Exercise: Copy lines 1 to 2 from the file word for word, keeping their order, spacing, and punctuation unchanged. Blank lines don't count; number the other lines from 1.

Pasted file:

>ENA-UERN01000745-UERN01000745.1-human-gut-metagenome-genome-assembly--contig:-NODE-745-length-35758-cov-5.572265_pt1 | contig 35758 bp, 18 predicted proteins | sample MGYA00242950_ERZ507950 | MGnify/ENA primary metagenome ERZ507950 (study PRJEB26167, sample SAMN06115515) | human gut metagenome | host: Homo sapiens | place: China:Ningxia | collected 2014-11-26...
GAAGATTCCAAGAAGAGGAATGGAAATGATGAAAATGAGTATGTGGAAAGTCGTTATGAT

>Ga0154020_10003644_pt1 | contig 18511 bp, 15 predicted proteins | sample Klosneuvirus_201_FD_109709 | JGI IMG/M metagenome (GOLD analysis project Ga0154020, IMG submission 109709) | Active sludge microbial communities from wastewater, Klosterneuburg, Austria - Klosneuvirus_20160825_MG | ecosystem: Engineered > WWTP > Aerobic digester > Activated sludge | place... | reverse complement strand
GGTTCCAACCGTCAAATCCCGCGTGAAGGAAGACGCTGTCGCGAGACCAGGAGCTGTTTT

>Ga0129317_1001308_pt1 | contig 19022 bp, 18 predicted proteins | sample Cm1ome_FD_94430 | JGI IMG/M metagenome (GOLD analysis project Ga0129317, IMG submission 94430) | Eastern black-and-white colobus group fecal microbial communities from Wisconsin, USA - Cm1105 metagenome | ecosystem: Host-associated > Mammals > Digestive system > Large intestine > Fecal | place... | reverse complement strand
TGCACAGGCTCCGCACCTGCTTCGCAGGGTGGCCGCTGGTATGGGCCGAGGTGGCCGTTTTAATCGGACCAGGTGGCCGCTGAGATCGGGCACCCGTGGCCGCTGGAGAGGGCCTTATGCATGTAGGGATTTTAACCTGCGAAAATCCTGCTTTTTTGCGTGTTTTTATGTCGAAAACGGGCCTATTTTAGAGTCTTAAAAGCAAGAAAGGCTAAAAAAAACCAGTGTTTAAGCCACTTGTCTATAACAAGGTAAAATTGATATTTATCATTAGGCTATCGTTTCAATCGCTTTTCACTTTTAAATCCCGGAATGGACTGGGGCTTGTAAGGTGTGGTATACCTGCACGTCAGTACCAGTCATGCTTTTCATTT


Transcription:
>ENA-UERN01000745-UERN01000745.1-human-gut-metagenome-genome-assembly--contig:-NODE-745-length-35758-cov-5.572265_pt1 | contig 35758 bp, 18 predicted proteins | sample MGYA00242950_ERZ507950 | MGnify/ENA primary metagenome ERZ507950 (study PRJEB26167, sample SAMN06115515) | human gut metagenome | host: Homo sapiens | place: China:Ningxia | collected 2014-11-26...
GAAGATTCCAAGAAGAGGAATGGAAATGATGAAAATGAGTATGTGGAAAGTCGTTATGAT